From the above it has become apparent that the majority of ANC patients at Mberengwa District hospital had lost all faith of honesty about the hospitals’ integrity (Figure 28).


Figure 28: Shows whether if the patient had a choice they would be completely happy to visit this health care facility again.

On the question of whether if the ANC patient had a choice they would be completely happy to visit this Health Care Facility again, an analysis of the responses revealed the following, 81.43% categorically said No, they would not want to visit this Health Care Facility again, while the remainder 18.57% gave it a yes vote by saying they would want to visit the Health Care Facility again. None on the respondents it appeared the goings on at the hospital left one either voting for it or voting against it. Given the above result it is clear that something needs to be done urgently at this Health Care Facility.

This is the ultimate measurement of customer satisfaction when a customer gets to be an advocate who refers the organization to his friends; this variable was thought to be necessary as it would show that the patient had faith in the operations of a Health Care Facility. An analysis of Figure 29 above revealed that 67.14% of respondents said they would definitely not refer Mberengwa District Hospital to someone who had just moved to their neighbourhood; conversely 18.57% affirmed they would definitely refer a new neighbour to their Health Care Provider.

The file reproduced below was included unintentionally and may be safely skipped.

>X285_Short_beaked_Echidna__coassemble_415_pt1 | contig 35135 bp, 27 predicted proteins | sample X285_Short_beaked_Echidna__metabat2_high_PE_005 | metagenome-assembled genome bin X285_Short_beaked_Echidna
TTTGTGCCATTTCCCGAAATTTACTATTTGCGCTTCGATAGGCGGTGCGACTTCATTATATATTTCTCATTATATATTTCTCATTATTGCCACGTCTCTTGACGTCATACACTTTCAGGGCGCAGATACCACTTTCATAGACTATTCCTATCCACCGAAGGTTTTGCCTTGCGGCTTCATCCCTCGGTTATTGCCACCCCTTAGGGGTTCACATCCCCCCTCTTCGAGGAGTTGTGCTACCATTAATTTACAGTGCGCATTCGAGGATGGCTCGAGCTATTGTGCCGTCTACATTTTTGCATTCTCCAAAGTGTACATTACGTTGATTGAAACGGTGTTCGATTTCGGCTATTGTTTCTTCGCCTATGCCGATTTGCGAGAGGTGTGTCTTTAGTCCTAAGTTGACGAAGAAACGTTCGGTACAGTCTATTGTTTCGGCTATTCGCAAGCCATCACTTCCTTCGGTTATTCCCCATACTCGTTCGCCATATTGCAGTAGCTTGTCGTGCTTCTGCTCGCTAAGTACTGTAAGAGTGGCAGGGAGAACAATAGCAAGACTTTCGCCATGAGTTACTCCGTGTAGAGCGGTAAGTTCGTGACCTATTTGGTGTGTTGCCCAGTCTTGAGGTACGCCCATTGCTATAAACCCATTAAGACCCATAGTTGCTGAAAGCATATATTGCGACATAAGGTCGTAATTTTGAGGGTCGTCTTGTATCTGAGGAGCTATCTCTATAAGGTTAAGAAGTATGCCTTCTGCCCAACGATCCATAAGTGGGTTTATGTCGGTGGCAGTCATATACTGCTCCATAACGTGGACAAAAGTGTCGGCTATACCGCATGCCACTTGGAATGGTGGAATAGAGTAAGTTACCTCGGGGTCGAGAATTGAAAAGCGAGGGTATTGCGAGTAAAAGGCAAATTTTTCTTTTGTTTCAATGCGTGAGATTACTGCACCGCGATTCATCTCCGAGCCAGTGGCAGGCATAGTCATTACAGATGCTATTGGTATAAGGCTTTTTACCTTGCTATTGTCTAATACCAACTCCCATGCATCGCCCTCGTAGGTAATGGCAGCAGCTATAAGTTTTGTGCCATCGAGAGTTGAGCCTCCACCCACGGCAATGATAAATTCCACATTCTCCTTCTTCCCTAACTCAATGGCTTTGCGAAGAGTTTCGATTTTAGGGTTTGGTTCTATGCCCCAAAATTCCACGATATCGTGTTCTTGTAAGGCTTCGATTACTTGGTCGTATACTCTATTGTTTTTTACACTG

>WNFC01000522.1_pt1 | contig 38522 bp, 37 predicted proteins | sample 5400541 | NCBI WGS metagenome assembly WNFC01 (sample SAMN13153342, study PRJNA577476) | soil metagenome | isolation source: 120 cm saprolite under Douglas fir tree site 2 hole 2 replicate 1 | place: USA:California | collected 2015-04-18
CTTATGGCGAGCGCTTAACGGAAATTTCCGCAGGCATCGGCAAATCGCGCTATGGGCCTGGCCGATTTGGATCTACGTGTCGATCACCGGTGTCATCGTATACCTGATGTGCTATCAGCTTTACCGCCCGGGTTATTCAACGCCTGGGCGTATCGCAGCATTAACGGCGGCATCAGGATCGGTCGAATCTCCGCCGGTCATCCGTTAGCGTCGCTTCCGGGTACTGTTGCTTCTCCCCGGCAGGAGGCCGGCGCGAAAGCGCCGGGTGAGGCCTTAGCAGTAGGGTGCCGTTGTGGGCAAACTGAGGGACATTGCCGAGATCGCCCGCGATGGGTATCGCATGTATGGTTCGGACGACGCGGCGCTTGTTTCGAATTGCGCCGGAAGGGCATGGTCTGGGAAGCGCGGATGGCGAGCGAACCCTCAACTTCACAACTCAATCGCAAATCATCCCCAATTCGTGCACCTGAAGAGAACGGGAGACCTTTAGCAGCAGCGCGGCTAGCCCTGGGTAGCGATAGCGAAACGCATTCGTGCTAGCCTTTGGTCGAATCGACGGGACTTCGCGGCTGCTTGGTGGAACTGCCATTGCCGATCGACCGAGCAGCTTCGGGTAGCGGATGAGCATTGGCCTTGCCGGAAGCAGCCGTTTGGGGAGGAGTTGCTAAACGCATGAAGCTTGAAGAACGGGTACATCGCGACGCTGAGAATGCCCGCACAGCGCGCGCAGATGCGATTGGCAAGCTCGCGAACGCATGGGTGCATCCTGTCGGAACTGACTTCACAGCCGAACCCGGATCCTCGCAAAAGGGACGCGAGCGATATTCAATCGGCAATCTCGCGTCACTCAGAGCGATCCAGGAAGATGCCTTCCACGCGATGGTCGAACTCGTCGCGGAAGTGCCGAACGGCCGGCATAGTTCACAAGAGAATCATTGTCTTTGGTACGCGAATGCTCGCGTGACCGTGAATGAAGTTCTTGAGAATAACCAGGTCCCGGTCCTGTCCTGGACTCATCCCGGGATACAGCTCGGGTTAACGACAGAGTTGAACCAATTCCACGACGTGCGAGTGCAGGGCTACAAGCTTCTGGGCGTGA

Figure 29: Shows the ANC patients’ views on whether they would recommend their health care provider to a new neighbour.

However 8.57% said they would probably not, bringing the total number of negative votes to 75.71% of respondents who would not recommend their local ANC clinic to a new neighbour. This there means the service quality at Mberengwa District hospital has sunk so low even those who use it often would not want to refer new patients to this Health Care provider [37].

Conclusion and Recommendations

Understanding customer expectations in health care delivery

The study revealed that Ante Natal Patients had high expectation from the minute they walk into a Rural Delivery Centre, customer expected courteous service from the receptionist. Even when they tried to make bookings to see the doctor or Senior ANC nurse ANC patients expected to get through on the phone easily and book and appointment. When ANC expected to see a particular doctor or Senior quickly they expected an easy passage to the Health Care service provider. During an emergency particularly, if they wished to see a particular doctor or senior nurse they did not expect any hassles.

Indeed before the consultation they expected to be able to speak to a doctor or senior nurse of their about any medical condition that they had.

Understanding customer perceptions in health care delivery